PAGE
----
│ ┌→───┐ │ │ ┌→───┐ │ │ ┌→───┐ │ │ ┌→───┐ │ │ ┌→───┐ │ │ ┌→───┐ ┌→───┐ │ │ ┌→───┐ ┌→───┐ │ │ ┌→───┐ ┌→───┐ │ │ ┌→───┐ ┌→───┐ │ │ ┌→───┐ ┌→───┐ │ │ ┌→───┐ ┌→───┐ ┌→───┐ │ │ ┌→───┐ ┌→───┐ │
│ │beep│ │ │ │beep│ │ │ │beep│ │ │ │beep│ │ │ │beep│ │ │ │beep│ │beep│ │ │ │beep│ │beep│ │ │ │beep│ │beep│ │ │ │beep│ │beep│ │ │ │beep│ │beep│ │ │ │beep│ │beep│ │beep│ │ │ │beep│ │beep│ │
│ └────┘ │ │ └────┘ │ │ └────┘ │ │ └────┘ │ │ └────┘ │ │ └────┘ └────┘ │ │ └────┘ └────┘ │ │ └────┘ └────┘ │ │ └────┘ └────┘ │ │ └────┘ └────┘ │ │ └────┘ └────┘ └────┘ │ │ └────┘ └────┘ │
└∊───────┘ └∊───────┘ └∊───────┘ └∊───────┘ └∊───────┘ └∊──────────────┘ └∊──────────────┘ └∊──────────────┘ └∊──────────────┘ └∊──────────────┘ └∊─────────────────────┘ └∊──────────────┘

∊' ',⍨¨(20↑×∊↑⍨¨25,⍨5/⍳4)⊂⊂'beep'    ⍝ append one space in each group
⍝ and flatten.

beep beep beep beep beep beepbeep beepbeep beepbeep beepbeep beepbeep beepbeepbeep beepbeep


# Rust, 76 127 bytes

|n|(0..n).fold("".into(),|a,i|a+"beep"+&" "[..0x222222492555F>>i.min(63)&1])


Try it online!

Shamelessly ported from Arnauld's JS solution

The binary constant has a bit set wherever the "beep" should be followed by a space.

## Old solution

|n|[1,2,3,4,25].iter().fold(format!(""),|a,&i|a+&("beep".repeat(i)+" ").repeat(5)).rsplitn(176-n,'b').last().map(str::to_owned)


Try it online!

### Explanation:

We first construct the string beep beep beep beep beep beepbeep beepbeep beepbeep beepbeep beepbeep beepbeepbeep... with the last 25 successive beeps also being repeated 5 times. This string contains 175 beeps, so we trim from the right to and including the 176-nth b and take the sub string left of there.

• A fun byte save: a+&" beep"[!0x444444924aabe>>i.min(63)&1..]
– Lynn
Feb 22, 2022 at 22:08

# APL+WIN, 50 bytes

Prompts for input of n:

(4×(p/m),¯1↑-(p←n≤0)/n←(+\m←(5/⍳4),25)-⎕)⍴¨⊂'beep'


Try it online! Courtesy of Dyalog Classic

# Charcoal, 23 bytes

ＦＮ«beep¿＆⍘(XsB!,zOγＸ²ι→


Try it online! Link is to verbose version of code. Uses the popular bitmask approach. Explanation:

ＦＮ«


Loop the given number of times.

beep


Print a beep.

¿＆⍘(XsB!,zOγＸ²ι→


If the appropriate bit in the constant is set, then move right one character. The constant is probably the same as everyone else's but here I'm effectively encoding it using base 95.

# PowerShell, 68 bytes

(0.."$args"|%{' '*((0x444444924AABE-shr$_)%2)*($_-lt52)})-join'beep'  Try it online! The script: 1. generates an array of whitspace and empty strings 2. joins array elements with 'beep' The script can add a trailing whitespace that is allowed by the author. See the test cases in the TIO link. The Powershell works with 64 bitmasks only, so I had to add a condition ($_-lt52)

# C (gcc), 72 $$\\cdots\$$ 66 60 bytes

Saved 10 bytes thanks to the man himself Arnauld!!!

f(n){n&&printf(" beep"-~-(0x888889249557c>>n&n<55),f(n-1));}


Try it online!

Recursively calls itself $$\n\$$ times evaluating a bitwise expression (where the $$\1\$$ bits of a hard coded integer indicate if a space is needed) to determine whether or not to prefix the current beep with a space. This is done by adding $$\0\$$ or $$\1\$$ to a string literal (char* pointer) to offset it by one or not.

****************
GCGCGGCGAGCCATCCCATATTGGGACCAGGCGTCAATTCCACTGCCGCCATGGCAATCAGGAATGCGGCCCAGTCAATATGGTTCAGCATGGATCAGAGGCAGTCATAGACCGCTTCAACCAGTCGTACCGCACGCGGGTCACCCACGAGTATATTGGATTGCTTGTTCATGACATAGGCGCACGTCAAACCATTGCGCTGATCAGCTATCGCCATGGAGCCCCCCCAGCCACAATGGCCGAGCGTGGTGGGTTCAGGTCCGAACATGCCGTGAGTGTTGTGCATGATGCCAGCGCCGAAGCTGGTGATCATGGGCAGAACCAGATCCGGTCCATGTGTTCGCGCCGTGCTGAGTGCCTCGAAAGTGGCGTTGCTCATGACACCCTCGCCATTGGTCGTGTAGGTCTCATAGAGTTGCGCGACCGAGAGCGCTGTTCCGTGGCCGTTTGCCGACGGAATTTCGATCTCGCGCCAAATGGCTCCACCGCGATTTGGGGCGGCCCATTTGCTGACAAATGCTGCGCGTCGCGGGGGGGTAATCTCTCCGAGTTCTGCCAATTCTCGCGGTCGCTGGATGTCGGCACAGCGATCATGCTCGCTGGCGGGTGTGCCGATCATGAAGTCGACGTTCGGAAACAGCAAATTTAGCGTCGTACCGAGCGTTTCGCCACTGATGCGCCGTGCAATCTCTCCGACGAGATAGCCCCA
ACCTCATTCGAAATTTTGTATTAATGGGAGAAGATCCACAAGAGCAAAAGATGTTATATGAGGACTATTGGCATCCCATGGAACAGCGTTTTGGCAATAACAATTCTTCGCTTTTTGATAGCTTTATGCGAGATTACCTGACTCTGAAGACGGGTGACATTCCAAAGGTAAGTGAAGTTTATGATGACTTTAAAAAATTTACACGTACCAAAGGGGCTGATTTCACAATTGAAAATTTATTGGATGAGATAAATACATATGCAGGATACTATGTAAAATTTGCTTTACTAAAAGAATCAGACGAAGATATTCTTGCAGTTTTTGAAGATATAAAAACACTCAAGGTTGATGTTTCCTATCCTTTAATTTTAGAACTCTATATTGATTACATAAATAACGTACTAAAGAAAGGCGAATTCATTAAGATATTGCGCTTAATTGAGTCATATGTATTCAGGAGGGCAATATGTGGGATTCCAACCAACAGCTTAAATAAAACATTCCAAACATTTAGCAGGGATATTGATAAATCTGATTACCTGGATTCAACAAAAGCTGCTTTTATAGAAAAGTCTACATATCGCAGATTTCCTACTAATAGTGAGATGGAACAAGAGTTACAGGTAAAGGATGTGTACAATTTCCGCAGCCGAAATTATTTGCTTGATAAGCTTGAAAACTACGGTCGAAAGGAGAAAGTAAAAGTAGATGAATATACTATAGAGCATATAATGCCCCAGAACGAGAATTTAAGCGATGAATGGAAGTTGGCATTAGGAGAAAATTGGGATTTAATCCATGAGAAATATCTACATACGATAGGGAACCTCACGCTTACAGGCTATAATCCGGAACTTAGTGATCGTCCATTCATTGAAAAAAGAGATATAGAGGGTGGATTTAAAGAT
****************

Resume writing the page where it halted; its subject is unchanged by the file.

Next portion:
• Your 1st approach is actually easier to golf: 60 bytes by going recursive. Aug 22, 2020 at 14:02
• @Arnauld Gave you the save from the 1st approach. Recursion rocks - thanks! :D Aug 22, 2020 at 14:13

# Vyxal, 20 bytes

4ɾƛS5*fvI;?Jf«⟇½⁰«*Ṅ


Try it Online!

# PowerShell 5.1, 227 bytes

$n=10;function f($x){$r.Length-in$x};$c=0;$r="";$t=0;while($c-lt$n){$s=-1;switch($true){{f(0..24)}{$s=1}{f(25..69)}{$s=2}{f(70..134)}{$s=3}{f(135..219)}{$s=4}};$r+="beep";$t++;if($t-ne$s){$c++;continue};$r+=" ";$t=0;$c++};$r


Explanation: $n is the input number. I tried to write this without doing it via arrays because I felt like it would be cheating, as I had already read this answer. I used the length of the string to determine how many "beeps" were needed before I placed a space. If the length of the string is between 0 and 24, 1 space. If the length of the string is between 25 and 69, 2 spaces. etc. Here's the "cleaner" version $n = 9
function bl ($x) {$beepString.Length -in $x}$count = 0
$beepString = ""$beepsThisTime = 0
while($count -lt$n)
{
$neededBeepsBeforeSpace = -1 switch($true)
{
{bl(0..24)}{$neededBeepsBeforeSpace = 1} {bl(25..69)}{$neededBeepsBeforeSpace = 2}
{bl(70..134)}{$neededBeepsBeforeSpace = 3} {bl(135..219)}{$neededBeepsBeforeSpace = 4}
}

$beepString += "beep"$beepsThisTime++
if($beepsThisTime -ne$neededBeepsBeforeSpace){$count++;continue}$beepString+=" "
$beepsThisTime = 0$count++
}
$beepString  # Lua, 105 bytes function b(n)t={}for i=5,24 do t[(i-1)*(i-2)//10]=' 'end for i=1,n do io.write('beep'..(t[i]or''))end end  Ungolfed code and test program: function b(n) t={} for i=5, 24 do t[(i-1)*(i-2)//10] = ' ' end for i=1, n do io.write('beep' .. (t[i] or '')) end end for k, v in ipairs({ 3, 0, 1, 7, 8, 55, 67, 75 }) do io.write(v .. '\t') b(v) print() end  Output: 3 beep beep beep 0 1 beep 7 beep beep beep beep beep beepbeep 8 beep beep beep beep beep beepbeep beep 55 beep beep beep beep beep beepbeep beepbeep beepbeep beepbeep beepbeep beepbeepbeep beepbeepbeep beepbeepbeep beepbeepbeep beepbeepbeep beepbeepbeepbeep beepbeepbeepbeep beepbeepbeepbeep beepbeepbeepbeep beepbeepbeepbeep beepbeepbeepbeepbeep 67 beep beep beep beep beep beepbeep beepbeep beepbeep beepbeep beepbeep beepbeepbeep beepbeepbeep beepbeepbeep beepbeepbeep beepbeepbeep beepbeepbeepbeep beepbeepbeepbeep beepbeepbeepbeep beepbeepbeepbeep beepbeepbeepbeep beepbeepbeepbeepbeepbeepbeepbeepbeepbeepbeepbeepbeepbeepbeepbeepbeep 75 beep beep beep beep beep beepbeep beepbeep beepbeep beepbeep beepbeep beepbeepbeep beepbeepbeep beepbeepbeep beepbeepbeep beepbeepbeep beepbeepbeepbeep beepbeepbeepbeep beepbeepbeepbeep beepbeepbeepbeep beepbeepbeepbeep beepbeepbeepbeepbeepbeepbeepbeepbeepbeepbeepbeepbeepbeepbeepbeepbeepbeepbeepbeepbeepbeepbeepbeepbeep  Try it online Edit 1: Thank you for your suggestions :) It greatly helped to compress the sequence that was used. Edit 2: 99 Bytes solution provided by Arnault, getting rid of the (-1) and using a partial and clever one's complement to decrease a number: function b(n)t={}for i=4,23 do t[i*~-i//10]=' 'end for i=1,n do io.write('beep'..(t[i]or''))end end  Try it online • There's probably a way to golf the 1,2,3,...,50 some more, seems to follow a sort of regular pattern Aug 21, 2020 at 14:58 • I tried some basic attempts which were longer than this sequence, still trying to figure something smaller Aug 21, 2020 at 15:01 • You could map every integer to a character (for example starting at ASCII 32 (space)) and use a string to store the positions, which you extract the space positions from using string.byte(). Or skip the whole table t entirely and use string.find to check whether the position needs a space. Aug 21, 2020 at 15:36 • There a few short formulas for the 1..50 sequence on OEIS Aug 22, 2020 at 14:23 • You can save 2 bytes by using ~-i instead of (i-1). Aug 23, 2020 at 15:58 ## Setanta, 146144140124 123 bytes -16 bytes by using a cheaper check for the first beep. -1 byte by discovering that braces could be left out in one place. gniomh(n){s:=""le i idir(0,n){a:=(i&freamh@mata((i-1)//5*8+1)+1)//2d:=(i-5*(a*a-a)/2)%a ma!d&i<51 s+=" "s+="beep"}toradh s}  Try it here! # Zsh, 64 bytes repeat$1 z+=beep.